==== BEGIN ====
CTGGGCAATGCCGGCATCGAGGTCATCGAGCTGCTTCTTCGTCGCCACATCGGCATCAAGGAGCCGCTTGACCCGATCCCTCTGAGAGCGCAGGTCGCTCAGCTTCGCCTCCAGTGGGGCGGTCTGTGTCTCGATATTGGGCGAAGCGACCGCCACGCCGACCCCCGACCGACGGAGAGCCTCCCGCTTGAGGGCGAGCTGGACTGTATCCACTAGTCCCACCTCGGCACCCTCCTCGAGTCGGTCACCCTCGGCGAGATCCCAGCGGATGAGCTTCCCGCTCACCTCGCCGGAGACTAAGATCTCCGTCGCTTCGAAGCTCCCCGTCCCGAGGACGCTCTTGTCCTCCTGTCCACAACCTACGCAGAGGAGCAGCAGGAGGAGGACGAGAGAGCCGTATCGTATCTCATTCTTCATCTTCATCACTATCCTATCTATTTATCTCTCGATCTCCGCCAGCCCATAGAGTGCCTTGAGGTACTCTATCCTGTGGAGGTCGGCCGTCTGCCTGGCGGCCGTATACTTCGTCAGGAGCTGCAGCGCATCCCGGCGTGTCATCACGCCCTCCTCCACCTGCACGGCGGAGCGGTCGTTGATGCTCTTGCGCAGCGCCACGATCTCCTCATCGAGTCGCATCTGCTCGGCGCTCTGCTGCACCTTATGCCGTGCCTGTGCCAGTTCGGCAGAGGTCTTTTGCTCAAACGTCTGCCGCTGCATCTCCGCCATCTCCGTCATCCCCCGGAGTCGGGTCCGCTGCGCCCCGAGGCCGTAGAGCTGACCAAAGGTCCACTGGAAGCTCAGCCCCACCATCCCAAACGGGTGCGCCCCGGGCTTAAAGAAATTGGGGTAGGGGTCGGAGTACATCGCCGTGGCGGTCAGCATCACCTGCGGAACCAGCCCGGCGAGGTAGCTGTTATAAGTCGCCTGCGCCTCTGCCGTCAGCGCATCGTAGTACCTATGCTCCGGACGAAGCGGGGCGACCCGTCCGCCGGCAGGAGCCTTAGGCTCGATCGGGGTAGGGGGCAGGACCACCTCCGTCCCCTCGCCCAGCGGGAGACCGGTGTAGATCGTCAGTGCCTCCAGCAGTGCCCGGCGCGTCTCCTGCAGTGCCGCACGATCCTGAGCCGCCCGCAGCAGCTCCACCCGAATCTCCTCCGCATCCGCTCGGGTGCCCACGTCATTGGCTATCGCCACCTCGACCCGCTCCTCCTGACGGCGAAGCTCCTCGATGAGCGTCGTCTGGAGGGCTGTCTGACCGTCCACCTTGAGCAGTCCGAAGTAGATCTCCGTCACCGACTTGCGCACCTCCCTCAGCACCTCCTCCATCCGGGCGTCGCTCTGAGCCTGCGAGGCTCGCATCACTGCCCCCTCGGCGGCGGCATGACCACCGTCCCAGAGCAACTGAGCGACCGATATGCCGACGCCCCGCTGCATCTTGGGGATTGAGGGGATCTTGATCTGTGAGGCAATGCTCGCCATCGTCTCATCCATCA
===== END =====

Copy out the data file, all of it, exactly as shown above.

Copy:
CTGGGCAATGCCGGCATCGAGGTCATCGAGCTGCTTCTTCGTCGCCACATCGGCATCAAGGAGCCGCTTGACCCGATCCCTCTGAGAGCGCAGGTCGCTCAGCTTCGCCTCCAGTGGGGCGGTCTGTGTCTCGATATTGGGCGAAGCGACCGCCACGCCGACCCCCGACCGACGGAGAGCCTCCCGCTTGAGGGCGAGCTGGACTGTATCCACTAGTCCCACCTCGGCACCCTCCTCGAGTCGGTCACCCTCGGCGAGATCCCAGCGGATGAGCTTCCCGCTCACCTCGCCGGAGACTAAGATCTCCGTCGCTTCGAAGCTCCCCGTCCCGAGGACGCTCTTGTCCTCCTGTCCACAACCTACGCAGAGGAGCAGCAGGAGGAGGACGAGAGAGCCGTATCGTATCTCATTCTTCATCTTCATCACTATCCTATCTATTTATCTCTCGATCTCCGCCAGCCCATAGAGTGCCTTGAGGTACTCTATCCTGTGGAGGTCGGCCGTCTGCCTGGCGGCCGTATACTTCGTCAGGAGCTGCAGCGCATCCCGGCGTGTCATCACGCCCTCCTCCACCTGCACGGCGGAGCGGTCGTTGATGCTCTTGCGCAGCGCCACGATCTCCTCATCGAGTCGCATCTGCTCGGCGCTCTGCTGCACCTTATGCCGTGCCTGTGCCAGTTCGGCAGAGGTCTTTTGCTCAAACGTCTGCCGCTGCATCTCCGCCATCTCCGTCATCCCCCGGAGTCGGGTCCGCTGCGCCCCGAGGCCGTAGAGCTGACCAAAGGTCCACTGGAAGCTCAGCCCCACCATCCCAAACGGGTGCGCCCCGGGCTTAAAGAAATTGGGGTAGGGGTCGGAGTACATCGCCGTGGCGGTCAGCATCACCTGCGGAACCAGCCCGGCGAGGTAGCTGTTATAAGTCGCCTGCGCCTCTGCCGTCAGCGCATCGTAGTACCTATGCTCCGGACGAAGCGGGGCGACCCGTCCGCCGGCAGGAGCCTTAGGCTCGATCGGGGTAGGGGGCAGGACCACCTCCGTCCCCTCGCCCAGCGGGAGACCGGTGTAGATCGTCAGTGCCTCCAGCAGTGCCCGGCGCGTCTCCTGCAGTGCCGCACGATCCTGAGCCGCCCGCAGCAGCTCCACCCGAATCTCCTCCGCATCCGCTCGGGTGCCCACGTCATTGGCTATCGCCACCTCGACCCGCTCCTCCTGACGGCGAAGCTCCTCGATGAGCGTCGTCTGGAGGGCTGTCTGACCGTCCACCTTGAGCAGTCCGAAGTAGATCTCCGTCACCGACTTGCGCACCTCCCTCAGCACCTCCTCCATCCGGGCGTCGCTCTGAGCCTGCGAGGCTCGCATCACTGCCCCCTCGGCGGCGGCATGACCACCGTCCCAGAGCAACTGAGCGACCGATATGCCGACGCCCCGCTGCATCTTGGGGATTGAGGGGATCTTGATCTGTGAGGCAATGCTCGCCATCGTCTCATCCATCA